the 44/34 is an FSA Omega 110BCD crankset running the stock 34T inner ring with an MCS 44T bmx outer ring slapped on there, with the necessary FD adjustments. it doesn't have any ramps or pins, but with careful FD adjustment, it shifts flawlessly. honestly going back to flat plate chainrings reminds me that all the technology is just marketing - it shifts fine! the rear cassette is a stock 12-32 8 speed sunrace setup.

the thing is beautiful. a front shift only necessitates a single rear shift, the spacing is close and wide, it's trouble free, and the red anodized outer ring is very attractive. people ask about it, and are even skeptical, which allows me to talk about how great it is lol.

spec-wise, it spins out at 35 mph at 120rpm, and has a climbing speed of like 6 mph at 65rpm . . . especially on this bike, I don't need to go slower, and certainly don't need to go faster.

I agree with the opinion that modern road bike gearing is, generally speaking, too high, and duplicative. front shifts of 18T are easily achievable even with current shimano parts. I would like to see 48/30 with 12-28, or even 50/32 with 11-32. this is doable from an engineering perspective right now.
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Old 06-03-17, 10:31 PM
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Originally Posted by ypsetihw View Post
just for fun here's what I'm riding my commuter/toddler-tower/gravel/utility bike - 44/34 on 8 speed 12-32 - it's tits!

the 44/34 is an FSA Omega 110BCD crankset running the stock 34T inner ring with an MCS 44T bmx outer ring slapped on there, with the necessary FD adjustments. it doesn't have any ramps or pins, but with careful FD adjustment, it shifts flawlessly. honestly going back to flat plate chainrings reminds me that all the technology is just marketing - it shifts fine! the rear cassette is a stock 12-32 8 speed sunrace setup.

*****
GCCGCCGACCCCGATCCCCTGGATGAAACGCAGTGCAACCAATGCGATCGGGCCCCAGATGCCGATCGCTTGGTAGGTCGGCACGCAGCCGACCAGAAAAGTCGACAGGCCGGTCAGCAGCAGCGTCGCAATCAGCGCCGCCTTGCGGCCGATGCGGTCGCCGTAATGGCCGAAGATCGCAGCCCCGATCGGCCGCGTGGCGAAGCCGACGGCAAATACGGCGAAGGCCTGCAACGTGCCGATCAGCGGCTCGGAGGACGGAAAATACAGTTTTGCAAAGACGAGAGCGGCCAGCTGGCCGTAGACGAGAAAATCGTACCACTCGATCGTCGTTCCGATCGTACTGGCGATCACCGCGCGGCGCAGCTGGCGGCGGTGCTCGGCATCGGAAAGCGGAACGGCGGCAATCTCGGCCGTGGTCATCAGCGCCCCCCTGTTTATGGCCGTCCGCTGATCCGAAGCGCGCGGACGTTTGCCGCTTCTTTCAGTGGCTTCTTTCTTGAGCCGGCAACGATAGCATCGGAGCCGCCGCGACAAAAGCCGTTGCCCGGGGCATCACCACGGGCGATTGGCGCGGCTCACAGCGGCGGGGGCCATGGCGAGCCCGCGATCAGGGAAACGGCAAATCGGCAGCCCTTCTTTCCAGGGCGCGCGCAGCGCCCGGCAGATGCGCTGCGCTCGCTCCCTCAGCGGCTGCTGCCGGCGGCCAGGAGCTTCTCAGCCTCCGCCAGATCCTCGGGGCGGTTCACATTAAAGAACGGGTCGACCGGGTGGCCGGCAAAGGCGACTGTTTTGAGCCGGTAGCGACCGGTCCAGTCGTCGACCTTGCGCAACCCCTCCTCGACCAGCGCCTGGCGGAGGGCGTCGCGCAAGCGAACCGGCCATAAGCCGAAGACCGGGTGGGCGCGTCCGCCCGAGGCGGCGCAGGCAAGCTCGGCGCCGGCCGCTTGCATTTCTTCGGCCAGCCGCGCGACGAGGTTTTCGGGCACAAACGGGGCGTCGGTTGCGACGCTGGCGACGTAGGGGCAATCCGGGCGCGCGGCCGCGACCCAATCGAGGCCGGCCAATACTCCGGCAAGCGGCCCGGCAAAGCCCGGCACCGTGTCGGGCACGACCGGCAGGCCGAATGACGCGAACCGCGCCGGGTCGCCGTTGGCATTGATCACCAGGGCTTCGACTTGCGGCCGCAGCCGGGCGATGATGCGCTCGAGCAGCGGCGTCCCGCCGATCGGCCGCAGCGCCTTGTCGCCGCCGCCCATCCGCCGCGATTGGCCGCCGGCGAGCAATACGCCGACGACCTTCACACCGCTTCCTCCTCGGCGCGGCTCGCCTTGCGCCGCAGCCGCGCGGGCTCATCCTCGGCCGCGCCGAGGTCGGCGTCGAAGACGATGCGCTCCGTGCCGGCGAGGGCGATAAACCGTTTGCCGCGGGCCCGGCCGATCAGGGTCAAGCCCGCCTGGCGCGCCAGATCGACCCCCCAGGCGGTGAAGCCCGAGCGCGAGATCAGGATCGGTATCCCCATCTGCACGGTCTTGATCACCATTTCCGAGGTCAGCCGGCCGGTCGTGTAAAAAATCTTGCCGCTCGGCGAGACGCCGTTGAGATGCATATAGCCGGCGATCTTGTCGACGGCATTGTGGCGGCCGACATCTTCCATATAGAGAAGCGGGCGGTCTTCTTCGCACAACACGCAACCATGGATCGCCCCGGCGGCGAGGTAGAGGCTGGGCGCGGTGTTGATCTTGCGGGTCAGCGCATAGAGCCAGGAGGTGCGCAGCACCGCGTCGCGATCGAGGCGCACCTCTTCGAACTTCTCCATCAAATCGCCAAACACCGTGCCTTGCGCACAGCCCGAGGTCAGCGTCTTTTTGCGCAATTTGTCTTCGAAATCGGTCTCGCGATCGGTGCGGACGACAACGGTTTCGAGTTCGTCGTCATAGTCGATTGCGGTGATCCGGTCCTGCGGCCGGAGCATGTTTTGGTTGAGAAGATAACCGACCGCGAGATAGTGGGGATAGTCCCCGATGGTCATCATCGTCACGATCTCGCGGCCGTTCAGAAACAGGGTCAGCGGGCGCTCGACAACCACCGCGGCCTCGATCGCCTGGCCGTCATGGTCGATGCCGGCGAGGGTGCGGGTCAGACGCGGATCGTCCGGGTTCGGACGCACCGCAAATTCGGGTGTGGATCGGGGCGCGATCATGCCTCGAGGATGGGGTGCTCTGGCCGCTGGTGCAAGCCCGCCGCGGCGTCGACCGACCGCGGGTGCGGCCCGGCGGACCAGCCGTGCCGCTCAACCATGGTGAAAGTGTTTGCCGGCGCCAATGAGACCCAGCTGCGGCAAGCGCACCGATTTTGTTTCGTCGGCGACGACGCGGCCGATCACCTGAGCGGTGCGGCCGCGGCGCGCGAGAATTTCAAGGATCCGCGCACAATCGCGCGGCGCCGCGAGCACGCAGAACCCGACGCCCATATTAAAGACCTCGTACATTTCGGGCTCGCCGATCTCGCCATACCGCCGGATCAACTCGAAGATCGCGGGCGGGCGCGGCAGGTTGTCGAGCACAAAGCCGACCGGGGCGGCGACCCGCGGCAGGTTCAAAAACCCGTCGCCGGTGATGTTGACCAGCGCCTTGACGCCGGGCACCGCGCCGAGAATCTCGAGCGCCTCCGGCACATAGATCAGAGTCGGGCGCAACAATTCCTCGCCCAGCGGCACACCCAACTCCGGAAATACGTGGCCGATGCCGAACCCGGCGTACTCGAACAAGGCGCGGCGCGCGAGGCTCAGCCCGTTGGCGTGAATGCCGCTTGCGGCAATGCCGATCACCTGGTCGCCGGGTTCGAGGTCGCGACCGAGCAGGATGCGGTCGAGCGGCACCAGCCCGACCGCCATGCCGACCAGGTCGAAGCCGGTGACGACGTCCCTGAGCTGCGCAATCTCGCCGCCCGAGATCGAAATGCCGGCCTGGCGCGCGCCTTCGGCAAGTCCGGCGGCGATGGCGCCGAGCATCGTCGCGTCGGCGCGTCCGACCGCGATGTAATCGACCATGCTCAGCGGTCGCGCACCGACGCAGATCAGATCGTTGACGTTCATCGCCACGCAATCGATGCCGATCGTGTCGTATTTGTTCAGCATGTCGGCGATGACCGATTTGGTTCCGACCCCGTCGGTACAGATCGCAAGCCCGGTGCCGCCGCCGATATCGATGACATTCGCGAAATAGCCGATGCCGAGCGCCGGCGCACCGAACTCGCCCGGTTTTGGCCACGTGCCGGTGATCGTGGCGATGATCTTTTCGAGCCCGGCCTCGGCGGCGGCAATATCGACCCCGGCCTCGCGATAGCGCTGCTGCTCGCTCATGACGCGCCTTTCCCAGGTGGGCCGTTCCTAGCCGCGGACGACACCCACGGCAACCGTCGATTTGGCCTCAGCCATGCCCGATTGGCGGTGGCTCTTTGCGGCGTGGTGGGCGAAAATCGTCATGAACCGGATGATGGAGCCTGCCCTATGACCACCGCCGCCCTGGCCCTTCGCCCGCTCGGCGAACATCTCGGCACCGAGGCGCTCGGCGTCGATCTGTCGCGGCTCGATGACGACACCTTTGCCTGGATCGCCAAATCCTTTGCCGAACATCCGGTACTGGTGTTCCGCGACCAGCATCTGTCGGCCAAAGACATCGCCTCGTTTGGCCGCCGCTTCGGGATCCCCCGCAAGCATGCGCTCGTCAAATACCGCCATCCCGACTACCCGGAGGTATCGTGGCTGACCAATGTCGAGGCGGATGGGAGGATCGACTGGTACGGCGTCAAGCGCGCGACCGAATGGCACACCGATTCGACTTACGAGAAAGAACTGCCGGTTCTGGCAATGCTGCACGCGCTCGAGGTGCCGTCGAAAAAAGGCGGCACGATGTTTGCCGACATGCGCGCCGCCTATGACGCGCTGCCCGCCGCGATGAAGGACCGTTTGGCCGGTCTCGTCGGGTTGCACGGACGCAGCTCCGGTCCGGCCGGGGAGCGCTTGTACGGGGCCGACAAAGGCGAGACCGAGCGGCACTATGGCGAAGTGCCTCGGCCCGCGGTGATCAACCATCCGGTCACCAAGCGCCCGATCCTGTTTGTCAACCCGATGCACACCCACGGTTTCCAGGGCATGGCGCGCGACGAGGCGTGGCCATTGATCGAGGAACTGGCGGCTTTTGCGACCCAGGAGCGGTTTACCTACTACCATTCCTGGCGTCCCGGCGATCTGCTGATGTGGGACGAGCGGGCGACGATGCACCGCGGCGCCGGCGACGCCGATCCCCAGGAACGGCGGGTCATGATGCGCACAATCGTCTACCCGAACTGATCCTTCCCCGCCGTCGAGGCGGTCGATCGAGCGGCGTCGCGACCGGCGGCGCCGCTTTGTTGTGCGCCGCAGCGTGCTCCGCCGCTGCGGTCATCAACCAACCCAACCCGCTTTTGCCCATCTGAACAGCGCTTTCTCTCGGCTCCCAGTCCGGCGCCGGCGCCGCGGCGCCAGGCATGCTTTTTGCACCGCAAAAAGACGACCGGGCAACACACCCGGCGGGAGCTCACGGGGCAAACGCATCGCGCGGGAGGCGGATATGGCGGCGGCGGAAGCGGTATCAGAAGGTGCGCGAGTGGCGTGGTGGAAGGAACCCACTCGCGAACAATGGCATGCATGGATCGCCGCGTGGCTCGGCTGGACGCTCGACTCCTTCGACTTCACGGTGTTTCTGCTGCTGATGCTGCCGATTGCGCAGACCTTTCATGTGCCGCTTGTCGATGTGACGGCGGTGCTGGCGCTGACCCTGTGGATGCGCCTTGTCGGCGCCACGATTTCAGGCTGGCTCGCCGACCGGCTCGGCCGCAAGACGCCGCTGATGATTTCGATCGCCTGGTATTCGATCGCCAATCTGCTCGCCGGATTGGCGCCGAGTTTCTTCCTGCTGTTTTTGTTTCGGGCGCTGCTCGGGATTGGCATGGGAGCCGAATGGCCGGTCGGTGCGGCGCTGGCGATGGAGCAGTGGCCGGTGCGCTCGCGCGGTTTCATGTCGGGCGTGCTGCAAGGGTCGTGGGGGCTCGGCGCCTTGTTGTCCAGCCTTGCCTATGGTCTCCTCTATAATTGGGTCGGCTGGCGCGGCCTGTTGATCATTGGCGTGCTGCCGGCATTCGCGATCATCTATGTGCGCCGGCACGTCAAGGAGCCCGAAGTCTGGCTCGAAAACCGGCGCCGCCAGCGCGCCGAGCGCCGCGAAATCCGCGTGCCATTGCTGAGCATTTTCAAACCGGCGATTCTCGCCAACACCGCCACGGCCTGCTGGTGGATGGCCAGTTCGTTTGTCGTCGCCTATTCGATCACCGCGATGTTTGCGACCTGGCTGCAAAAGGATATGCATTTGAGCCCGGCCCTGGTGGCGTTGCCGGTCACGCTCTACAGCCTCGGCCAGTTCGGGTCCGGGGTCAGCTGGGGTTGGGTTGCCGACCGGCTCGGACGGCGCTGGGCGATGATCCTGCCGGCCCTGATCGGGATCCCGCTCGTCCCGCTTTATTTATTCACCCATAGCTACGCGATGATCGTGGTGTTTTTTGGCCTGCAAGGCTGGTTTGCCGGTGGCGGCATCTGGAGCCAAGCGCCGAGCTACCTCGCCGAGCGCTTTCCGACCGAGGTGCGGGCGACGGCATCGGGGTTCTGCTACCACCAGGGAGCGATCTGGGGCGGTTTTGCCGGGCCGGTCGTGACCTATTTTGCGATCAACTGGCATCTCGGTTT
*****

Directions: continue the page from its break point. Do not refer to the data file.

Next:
the thing is beautiful. a front shift only necessitates a single rear shift, the spacing is close and wide, it's trouble free, and the red anodized outer ring is very attractive. people ask about it, and are even skeptical, which allows me to talk about how great it is lol.

spec-wise, it spins out at 35 mph at 120rpm, and has a climbing speed of like 6 mph at 65rpm . . . especially on this bike, I don't need to go slower, and certainly don't need to go faster.

I agree with the opinion that modern road bike gearing is, generally speaking, too high, and duplicative. front shifts of 18T are easily achievable even with current shimano parts. I would like to see 48/30 with 12-28, or even 50/32 with 11-32. this is doable from an engineering perspective right now.
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Old 06-03-17, 10:59 PM
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Originally Posted by ThermionicScott View Post
Pics?
this is an early mockup pic, FD has been since adjusted, and will likely shorten chain